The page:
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more steve ... tagger prototype preliminary analysis


terms from one of the test imagesI've begun working with the data from the steve.museum prototype tagger, in preparation for a presentation at the ASIST SIG/CR workshop in Austin TX on November 4, 2006.The preliminary results, discussed in my paper [PDF preprint on-line] confirm the gap between terms provided by social tagging and those provided in professional museum documentation. We're seeing about 90% new terms in the top four, most-tagged works -- a number that really surprised me. (The blue terms in the charts are the ones that match museum documentation.)

It's not that one approach is right and the other wrong, just that there seem to be two entirely different discourses, two methods of looking at, and talking about art that seem to be almost orthogonal. There are very strong correlations in the terms supplied by different taggers, and these terms often aren't found in the museum's cataloguing.

It's got me thinking about the assumptions we come to museum documentation with, and the challenges in re-purposing information across platforms.

jt

sebchan's picture
hi jennifer
it exposes the search trends in a pretty rudimentary way but i think you'll immediately see the possibiltiies.
would STEVE be interested in getting a feed from it? we could probably set that up over the holiday period.
although it is search data it shows relationships between terms, objects and other terms, and, because of the nature of our collection and how it is already described (formally or with tags) the search data is in some ways the equivalent of user tagging (except non concious tagging)
seb
Director of Digital & Emerging Media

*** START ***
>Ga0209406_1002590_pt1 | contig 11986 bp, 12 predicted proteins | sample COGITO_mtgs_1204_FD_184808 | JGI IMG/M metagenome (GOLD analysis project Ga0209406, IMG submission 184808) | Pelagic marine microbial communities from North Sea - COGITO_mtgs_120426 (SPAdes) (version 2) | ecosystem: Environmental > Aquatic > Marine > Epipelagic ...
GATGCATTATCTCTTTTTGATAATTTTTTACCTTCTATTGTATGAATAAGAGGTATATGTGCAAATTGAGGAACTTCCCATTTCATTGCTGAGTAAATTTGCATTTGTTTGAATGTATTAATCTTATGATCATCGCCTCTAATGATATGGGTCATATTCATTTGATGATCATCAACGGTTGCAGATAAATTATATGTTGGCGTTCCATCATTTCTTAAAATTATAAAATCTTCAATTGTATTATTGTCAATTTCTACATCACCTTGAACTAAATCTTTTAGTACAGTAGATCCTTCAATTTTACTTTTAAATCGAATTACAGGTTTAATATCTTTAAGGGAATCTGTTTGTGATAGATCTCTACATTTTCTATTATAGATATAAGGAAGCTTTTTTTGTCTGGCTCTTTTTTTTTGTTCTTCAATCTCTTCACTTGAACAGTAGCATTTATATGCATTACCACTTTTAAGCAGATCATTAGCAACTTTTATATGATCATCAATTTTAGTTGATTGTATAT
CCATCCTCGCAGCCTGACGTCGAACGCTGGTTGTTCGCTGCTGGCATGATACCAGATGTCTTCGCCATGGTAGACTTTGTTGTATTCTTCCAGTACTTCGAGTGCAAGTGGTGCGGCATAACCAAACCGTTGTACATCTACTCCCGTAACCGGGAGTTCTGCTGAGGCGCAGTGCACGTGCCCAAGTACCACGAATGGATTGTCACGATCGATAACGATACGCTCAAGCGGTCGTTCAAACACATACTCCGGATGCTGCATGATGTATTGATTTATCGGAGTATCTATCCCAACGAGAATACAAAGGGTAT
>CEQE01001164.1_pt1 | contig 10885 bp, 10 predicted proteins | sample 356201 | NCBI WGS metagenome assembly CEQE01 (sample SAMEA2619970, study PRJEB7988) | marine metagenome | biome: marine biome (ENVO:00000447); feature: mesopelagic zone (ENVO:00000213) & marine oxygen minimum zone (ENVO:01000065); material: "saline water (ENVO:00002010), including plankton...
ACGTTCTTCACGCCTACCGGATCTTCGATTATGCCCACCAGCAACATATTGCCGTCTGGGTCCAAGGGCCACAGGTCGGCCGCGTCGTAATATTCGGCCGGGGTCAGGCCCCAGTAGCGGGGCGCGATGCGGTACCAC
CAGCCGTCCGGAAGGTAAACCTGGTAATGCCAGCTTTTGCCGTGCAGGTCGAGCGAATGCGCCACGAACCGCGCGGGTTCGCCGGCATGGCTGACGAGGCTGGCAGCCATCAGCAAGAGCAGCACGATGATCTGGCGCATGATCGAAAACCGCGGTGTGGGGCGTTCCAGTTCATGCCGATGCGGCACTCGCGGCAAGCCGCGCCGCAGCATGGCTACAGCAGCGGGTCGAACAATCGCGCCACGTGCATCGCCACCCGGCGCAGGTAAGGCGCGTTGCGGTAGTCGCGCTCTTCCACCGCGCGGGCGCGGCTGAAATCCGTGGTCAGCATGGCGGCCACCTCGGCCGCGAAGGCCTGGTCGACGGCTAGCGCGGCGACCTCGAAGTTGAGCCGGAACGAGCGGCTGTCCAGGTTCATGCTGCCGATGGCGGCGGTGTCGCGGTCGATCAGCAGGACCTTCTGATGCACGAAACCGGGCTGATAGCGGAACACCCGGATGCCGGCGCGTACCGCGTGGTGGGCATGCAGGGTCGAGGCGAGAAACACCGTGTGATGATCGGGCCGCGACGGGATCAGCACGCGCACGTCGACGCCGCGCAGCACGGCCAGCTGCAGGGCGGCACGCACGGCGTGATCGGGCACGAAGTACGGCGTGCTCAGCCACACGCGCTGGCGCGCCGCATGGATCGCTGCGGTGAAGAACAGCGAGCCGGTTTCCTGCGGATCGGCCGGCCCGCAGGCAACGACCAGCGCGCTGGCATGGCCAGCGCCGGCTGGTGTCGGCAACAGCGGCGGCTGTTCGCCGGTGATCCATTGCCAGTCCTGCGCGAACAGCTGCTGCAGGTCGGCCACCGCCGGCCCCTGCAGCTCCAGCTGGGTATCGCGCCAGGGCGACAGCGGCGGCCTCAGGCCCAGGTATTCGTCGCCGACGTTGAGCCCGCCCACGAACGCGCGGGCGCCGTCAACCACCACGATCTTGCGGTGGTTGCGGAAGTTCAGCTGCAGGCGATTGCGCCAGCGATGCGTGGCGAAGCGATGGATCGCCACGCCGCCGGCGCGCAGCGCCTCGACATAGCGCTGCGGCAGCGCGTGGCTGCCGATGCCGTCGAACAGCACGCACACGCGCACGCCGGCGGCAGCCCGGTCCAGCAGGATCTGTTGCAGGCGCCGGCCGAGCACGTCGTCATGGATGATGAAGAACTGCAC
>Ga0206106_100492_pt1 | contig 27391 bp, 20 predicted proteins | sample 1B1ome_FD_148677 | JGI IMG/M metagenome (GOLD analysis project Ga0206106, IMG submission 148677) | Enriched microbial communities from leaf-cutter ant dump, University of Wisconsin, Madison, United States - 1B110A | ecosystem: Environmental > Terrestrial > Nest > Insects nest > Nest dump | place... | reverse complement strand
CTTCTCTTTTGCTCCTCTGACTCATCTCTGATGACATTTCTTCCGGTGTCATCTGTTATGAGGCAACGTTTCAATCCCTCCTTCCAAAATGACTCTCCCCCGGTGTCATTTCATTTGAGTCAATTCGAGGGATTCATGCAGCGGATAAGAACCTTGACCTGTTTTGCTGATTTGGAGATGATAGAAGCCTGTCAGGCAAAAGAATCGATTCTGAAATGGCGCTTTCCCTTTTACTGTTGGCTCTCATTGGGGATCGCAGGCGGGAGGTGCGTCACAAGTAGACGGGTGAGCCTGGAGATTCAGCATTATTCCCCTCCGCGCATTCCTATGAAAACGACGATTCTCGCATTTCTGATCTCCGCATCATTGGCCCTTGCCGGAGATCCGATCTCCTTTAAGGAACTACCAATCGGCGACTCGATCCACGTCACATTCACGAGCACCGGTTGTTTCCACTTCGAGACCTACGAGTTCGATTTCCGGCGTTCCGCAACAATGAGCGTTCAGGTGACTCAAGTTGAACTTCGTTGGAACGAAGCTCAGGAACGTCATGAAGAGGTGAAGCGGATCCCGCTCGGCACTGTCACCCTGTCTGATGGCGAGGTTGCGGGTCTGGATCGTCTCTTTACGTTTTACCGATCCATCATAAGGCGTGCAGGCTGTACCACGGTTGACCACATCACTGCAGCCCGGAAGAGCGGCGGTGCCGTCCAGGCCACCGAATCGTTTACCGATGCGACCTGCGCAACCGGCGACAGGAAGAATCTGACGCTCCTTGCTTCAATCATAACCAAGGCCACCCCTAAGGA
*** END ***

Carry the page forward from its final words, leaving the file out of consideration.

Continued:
Cooper-Hewitt, National Design Museum
jtrant's picture

Seb,

cool idea -- the steve people are getting together at MCN next week. We'll talk about this there, and i'll be in touch.
jt
ps which holiday?

j. trant co-founder Museums and the Web | partner archives & museum informatics www.archimuse.com

sebchan's picture
which holiday - the december one.
seb
Manager, Web Services
Digital Media Services
Powerhouse Museum
P.O.Box K346
Haymarket NSW 1238
Australia
w - www.powerhousemuseum.com
e - sebc@phm.gov.au
Director of Digital & Emerging Media
Cooper-Hewitt, National Design Museum
sebchan's picture
hi jennifer
that paper is really interesting and opens up a lot of questions . . . .
we're looking at opening up access to the backend of our tag data and search data shortly - well in the coming months. i'm making a pretty strong case with our collection to be integrating search terms with tags based on how we've seens both tags and searches being used - we have the benefit of richer and often descriptive collection records with our material vs that in art museums.
it would be interesting to build a mash up application that compared steve tag data with data from our opac2.0.
we've started displaying search term data publically now in a limited way but feasibly we could make the database available via an API to other museums with similar collections
there's a bit of info on what we are doing at - http://www.powerhousemuseum.com/dmsblog/index.php?s=opac2.0
seb chan
Manager, Web Services
Digital Media Services
Powerhouse Museum
P.O.Box K346
Haymarket NSW 1238
Australia
w - www.powerhousemuseum.com
e - sebc@phm.gov.au
Director of Digital & Emerging Media
Cooper-Hewitt, National Design Museum
jtrant's picture
Seb,
I think it would be really interesting to compare results of tagging museum collections in different environments, steve, Powerhouse, Smithsonian Photography, wherever we can gather comparable data. One of the reasons for steve, and our IMLS-funded research project, is to learn more about user tagging behaviour, and where and how it contributes to the accessibilty of museum collections. 
There are more questions than answers right now, and I'm looking forward to talking more about what we're all learning.
jennifer

j. trant archives & museum informatics www.archimuse.com

j. trant co-founder Museums and the Web | partner archives & museum informatics www.archimuse.com